2-5 November 2009, Hyatt Regency Capitol Hill, Washington, DC, USA
This is the second meeting in the series of International GLAST (now Fermi Gamma-ray Space Telescope) Symposia. Fermi is a mission to discover and study cosmic gamma-ray sources in the energy range 20 MeV to >300 GeV, with supporting measurements for gamma-ray bursts and other bright sources from 8 keV to 30 MeV. With its successful launch on June 11, 2008 and start of science operations in August, Fermi has opened up new and important opportunities to study a wide variety of high-energy phenomena, including black holes and active galactic nuclei; gamma-ray bursts; pulsars; the origins, propagation, and fluxes of cosmic rays; magnetars; probes of the optical-UV extragalactic background light; diffuse emissions; new source classes; solar physics; and searches for signals of hypothetical new phenomena such as dark matter particle annihilations. In addition to the many published results, fast transient alerts and monitored fluxes have been routinely released, the first LAT Bright Source List and mission science tools were released on schedule in February 2009, and the continuous release of gamma-ray event data will start later this summer, as planned. Following the very successful first symposium held at Stanford in February 2007, this meeting will focus on the new scientific investigations enabled by Fermi, the mission and instrument characteristics, opportunities for guest investigators, and coordinated observations and analyses. As at the Stanford meeting, we expect this will be a great opportunity to think about the gamma-ray data in new ways and for individuals to cross over into new areas of investigation.
Please visit the updated conference web pages at http://fermi.gsfc.nasa.gov/science/symposium/2009/ for information about the meeting. In particular, please see the the links for registration, informational email sign-up, organizing committees, and accommodations.
The Symposium registration fee is $395 until 1 October. After that time, the registration fee will be $450. To help us plan, please visit the announcements sign-up page (http://fermi.gsfc.nasa.gov/science/symposium/2009/signup.php) to register your interest in the symposium, if you have not done so already.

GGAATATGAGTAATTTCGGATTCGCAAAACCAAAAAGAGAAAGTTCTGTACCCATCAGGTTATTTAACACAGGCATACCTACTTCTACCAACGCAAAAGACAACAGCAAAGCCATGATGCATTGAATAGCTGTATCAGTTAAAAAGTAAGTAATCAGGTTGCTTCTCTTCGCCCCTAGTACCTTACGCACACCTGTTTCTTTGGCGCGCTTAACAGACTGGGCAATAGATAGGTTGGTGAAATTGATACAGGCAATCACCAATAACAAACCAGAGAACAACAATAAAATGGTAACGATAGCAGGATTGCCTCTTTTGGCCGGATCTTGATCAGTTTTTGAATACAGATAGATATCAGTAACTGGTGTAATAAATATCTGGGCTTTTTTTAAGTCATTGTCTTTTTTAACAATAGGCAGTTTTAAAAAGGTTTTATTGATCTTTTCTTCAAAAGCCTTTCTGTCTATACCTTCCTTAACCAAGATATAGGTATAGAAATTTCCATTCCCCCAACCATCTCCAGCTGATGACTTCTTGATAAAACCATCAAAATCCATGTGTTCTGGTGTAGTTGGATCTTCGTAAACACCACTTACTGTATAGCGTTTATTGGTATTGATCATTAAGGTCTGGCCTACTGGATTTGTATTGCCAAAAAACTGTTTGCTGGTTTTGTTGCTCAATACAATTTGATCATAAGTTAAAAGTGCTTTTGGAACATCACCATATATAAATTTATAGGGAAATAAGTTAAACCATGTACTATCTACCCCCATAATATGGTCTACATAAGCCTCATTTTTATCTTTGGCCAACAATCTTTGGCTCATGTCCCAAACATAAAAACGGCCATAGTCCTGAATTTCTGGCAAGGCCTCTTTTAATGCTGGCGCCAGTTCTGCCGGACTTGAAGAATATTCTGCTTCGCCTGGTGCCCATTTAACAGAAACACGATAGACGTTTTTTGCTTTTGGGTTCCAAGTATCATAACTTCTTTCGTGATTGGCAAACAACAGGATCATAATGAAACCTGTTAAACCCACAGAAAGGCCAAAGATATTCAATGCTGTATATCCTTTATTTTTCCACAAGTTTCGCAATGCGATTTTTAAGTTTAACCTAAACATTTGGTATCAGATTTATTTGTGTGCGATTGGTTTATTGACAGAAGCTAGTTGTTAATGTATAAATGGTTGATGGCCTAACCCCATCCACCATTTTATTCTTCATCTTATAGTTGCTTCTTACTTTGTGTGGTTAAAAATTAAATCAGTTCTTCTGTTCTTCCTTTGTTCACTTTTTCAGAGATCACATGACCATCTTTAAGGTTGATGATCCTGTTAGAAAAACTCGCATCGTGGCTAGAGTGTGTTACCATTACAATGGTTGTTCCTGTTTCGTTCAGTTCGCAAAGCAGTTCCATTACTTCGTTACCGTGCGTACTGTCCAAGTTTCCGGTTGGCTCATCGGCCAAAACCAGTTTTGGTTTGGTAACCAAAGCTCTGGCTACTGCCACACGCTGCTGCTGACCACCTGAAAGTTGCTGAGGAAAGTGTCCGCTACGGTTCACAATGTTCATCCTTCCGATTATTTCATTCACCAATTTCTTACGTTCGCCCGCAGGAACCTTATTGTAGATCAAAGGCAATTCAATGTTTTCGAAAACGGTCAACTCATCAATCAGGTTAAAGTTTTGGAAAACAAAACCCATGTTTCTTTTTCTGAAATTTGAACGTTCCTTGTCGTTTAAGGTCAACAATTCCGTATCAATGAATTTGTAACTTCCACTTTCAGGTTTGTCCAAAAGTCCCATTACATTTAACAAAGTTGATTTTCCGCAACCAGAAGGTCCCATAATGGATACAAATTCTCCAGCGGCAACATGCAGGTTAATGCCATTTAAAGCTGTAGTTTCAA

Abstracts for proposed scientific contributions to the Symposium are welcome. The submission portal will be open later this summer. The default mode of contributions will be posters, which will be displayed in two, two-day sessions during the meeting. A subset of the abstracts will be selected by the organizers for inclusion in either the parallel oral sessions or the contributed talk portions of the plenary sessions. In addition to Fermi science, poster and parallel oral contributions on relevant analysis techniques and the status of related facilities (current and future) are welcome. The abstract submission deadline is 1 October.
A more detailed program, including the list of invited talks, will be posted on the web site soon. In addition to talks about Fermi and the opportunities for Guest Investigators, topics include AGN; Pulsars, Supernova Remnants, Binaries, Cosmic Rays; Spatially Extended Sources and Diffuse Emissions; Surveys and Population Studies, New Point Source Classes; GRBs and Solar Flares; EBL studies; and Dark Matter and New Physics Search Windows.
The meeting poster is linked to the web page, and is available here: http://fermi.gsfc.nasa.gov/science/symposium/2009/Symposium_Flyer_09.pdf
An exciting program to celebrate astronomical discovery is being planned for Monday 2 November at the Kennedy Center for the Performing Arts. The musical celebration will include the world premiere of the symphony, "Cosmic Reflections", performed by the Boston University Symphony Orchestra, as well as music performed by the American Brass Quintet. A brief science presentation is also being planned for the event, which is open to the public. More details will be announced soon.
Information about the Fermi mission can be found at http://fermi.gsfc.nasa.gov/. Information about the LAT instrument and international collaboration can be found at http://www-fermi.stanford.edu/. Information about the GBM instrument and international collaboration can be found at http://gammaray.nsstc.nasa.gov/gbm/. Information about the Fermi Science Support Center, Guest Investigator Program, and Einstein Fellows Program, can be found at http://fermi.gsfc.nasa.gov/ssc/.